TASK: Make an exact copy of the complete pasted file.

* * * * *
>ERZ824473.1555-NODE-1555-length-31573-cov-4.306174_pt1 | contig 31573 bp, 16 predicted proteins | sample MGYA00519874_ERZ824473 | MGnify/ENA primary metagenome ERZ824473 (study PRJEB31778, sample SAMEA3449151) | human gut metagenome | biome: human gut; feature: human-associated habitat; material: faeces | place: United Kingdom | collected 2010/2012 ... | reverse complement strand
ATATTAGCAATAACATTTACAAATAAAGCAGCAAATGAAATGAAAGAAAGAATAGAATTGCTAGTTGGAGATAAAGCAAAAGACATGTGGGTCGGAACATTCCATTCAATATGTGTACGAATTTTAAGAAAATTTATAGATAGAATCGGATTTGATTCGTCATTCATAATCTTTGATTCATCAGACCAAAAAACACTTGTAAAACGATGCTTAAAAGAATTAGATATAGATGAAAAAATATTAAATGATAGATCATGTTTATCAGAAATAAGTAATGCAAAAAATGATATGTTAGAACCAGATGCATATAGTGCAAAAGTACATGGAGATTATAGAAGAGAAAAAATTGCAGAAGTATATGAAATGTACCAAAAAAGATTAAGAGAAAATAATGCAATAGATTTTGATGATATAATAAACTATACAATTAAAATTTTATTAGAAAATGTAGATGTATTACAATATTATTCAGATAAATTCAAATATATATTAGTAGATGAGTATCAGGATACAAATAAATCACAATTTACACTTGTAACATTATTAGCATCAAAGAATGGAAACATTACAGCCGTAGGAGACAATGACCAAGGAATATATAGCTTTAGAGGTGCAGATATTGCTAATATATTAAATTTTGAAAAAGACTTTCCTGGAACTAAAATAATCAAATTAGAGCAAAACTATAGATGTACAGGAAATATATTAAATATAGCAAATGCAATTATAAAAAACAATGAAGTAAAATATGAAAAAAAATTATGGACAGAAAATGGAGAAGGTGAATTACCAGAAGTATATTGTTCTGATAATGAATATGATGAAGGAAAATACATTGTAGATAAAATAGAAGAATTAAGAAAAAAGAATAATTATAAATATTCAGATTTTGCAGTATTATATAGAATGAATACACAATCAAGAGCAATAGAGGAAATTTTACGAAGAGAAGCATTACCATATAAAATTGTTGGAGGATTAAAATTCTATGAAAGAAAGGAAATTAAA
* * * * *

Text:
>ERZ824473.1555-NODE-1555-length-31573-cov-4.306174_pt1 | contig 31573 bp, 16 predicted proteins | sample MGYA00519874_ERZ824473 | MGnify/ENA primary metagenome ERZ824473 (study PRJEB31778, sample SAMEA3449151) | human gut metagenome | biome: human gut; feature: human-associated habitat; material: faeces | place: United Kingdom | collected 2010/2012 ... | reverse complement strand
ATATTAGCAATAACATTTACAAATAAAGCAGCAAATGAAATGAAAGAAAGAATAGAATTGCTAGTTGGAGATAAAGCAAAAGACATGTGGGTCGGAACATTCCATTCAATATGTGTACGAATTTTAAGAAAATTTATAGATAGAATCGGATTTGATTCGTCATTCATAATCTTTGATTCATCAGACCAAAAAACACTTGTAAAACGATGCTTAAAAGAATTAGATATAGATGAAAAAATATTAAATGATAGATCATGTTTATCAGAAATAAGTAATGCAAAAAATGATATGTTAGAACCAGATGCATATAGTGCAAAAGTACATGGAGATTATAGAAGAGAAAAAATTGCAGAAGTATATGAAATGTACCAAAAAAGATTAAGAGAAAATAATGCAATAGATTTTGATGATATAATAAACTATACAATTAAAATTTTATTAGAAAATGTAGATGTATTACAATATTATTCAGATAAATTCAAATATATATTAGTAGATGAGTATCAGGATACAAATAAATCACAATTTACACTTGTAACATTATTAGCATCAAAGAATGGAAACATTACAGCCGTAGGAGACAATGACCAAGGAATATATAGCTTTAGAGGTGCAGATATTGCTAATATATTAAATTTTGAAAAAGACTTTCCTGGAACTAAAATAATCAAATTAGAGCAAAACTATAGATGTACAGGAAATATATTAAATATAGCAAATGCAATTATAAAAAACAATGAAGTAAAATATGAAAAAAAATTATGGACAGAAAATGGAGAAGGTGAATTACCAGAAGTATATTGTTCTGATAATGAATATGATGAAGGAAAATACATTGTAGATAAAATAGAAGAATTAAGAAAAAAGAATAATTATAAATATTCAGATTTTGCAGTATTATATAGAATGAATACACAATCAAGAGCAATAGAGGAAATTTTACGAAGAGAAGCATTACCATATAAAATTGTTGGAGGATTAAAATTCTATGAAAGAAAGGAAATTAAA